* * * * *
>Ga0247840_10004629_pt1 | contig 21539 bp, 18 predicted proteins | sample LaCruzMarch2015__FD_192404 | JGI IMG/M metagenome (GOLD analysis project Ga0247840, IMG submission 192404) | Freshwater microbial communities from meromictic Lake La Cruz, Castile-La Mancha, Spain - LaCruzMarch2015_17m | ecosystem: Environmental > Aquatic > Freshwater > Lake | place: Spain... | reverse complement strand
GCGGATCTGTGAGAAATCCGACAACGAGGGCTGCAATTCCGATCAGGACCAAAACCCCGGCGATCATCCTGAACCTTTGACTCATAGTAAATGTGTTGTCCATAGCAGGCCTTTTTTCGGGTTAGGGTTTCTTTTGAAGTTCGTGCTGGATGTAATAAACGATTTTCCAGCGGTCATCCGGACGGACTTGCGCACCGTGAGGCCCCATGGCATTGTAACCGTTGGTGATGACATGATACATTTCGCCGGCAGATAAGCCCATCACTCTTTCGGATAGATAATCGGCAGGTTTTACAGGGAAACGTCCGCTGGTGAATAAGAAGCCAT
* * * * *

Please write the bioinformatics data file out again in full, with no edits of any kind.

>Ga0247840_10004629_pt1 | contig 21539 bp, 18 predicted proteins | sample LaCruzMarch2015__FD_192404 | JGI IMG/M metagenome (GOLD analysis project Ga0247840, IMG submission 192404) | Freshwater microbial communities from meromictic Lake La Cruz, Castile-La Mancha, Spain - LaCruzMarch2015_17m | ecosystem: Environmental > Aquatic > Freshwater > Lake | place: Spain... | reverse complement strand
GCGGATCTGTGAGAAATCCGACAACGAGGGCTGCAATTCCGATCAGGACCAAAACCCCGGCGATCATCCTGAACCTTTGACTCATAGTAAATGTGTTGTCCATAGCAGGCCTTTTTTCGGGTTAGGGTTTCTTTTGAAGTTCGTGCTGGATGTAATAAACGATTTTCCAGCGGTCATCCGGACGGACTTGCGCACCGTGAGGCCCCATGGCATTGTAACCGTTGGTGATGACATGATACATTTCGCCGGCAGATAAGCCCATCACTCTTTCGGATAGATAATCGGCAGGTTTTACAGGGAAACGTCCGCTGGTGAATAAGAAGCCAT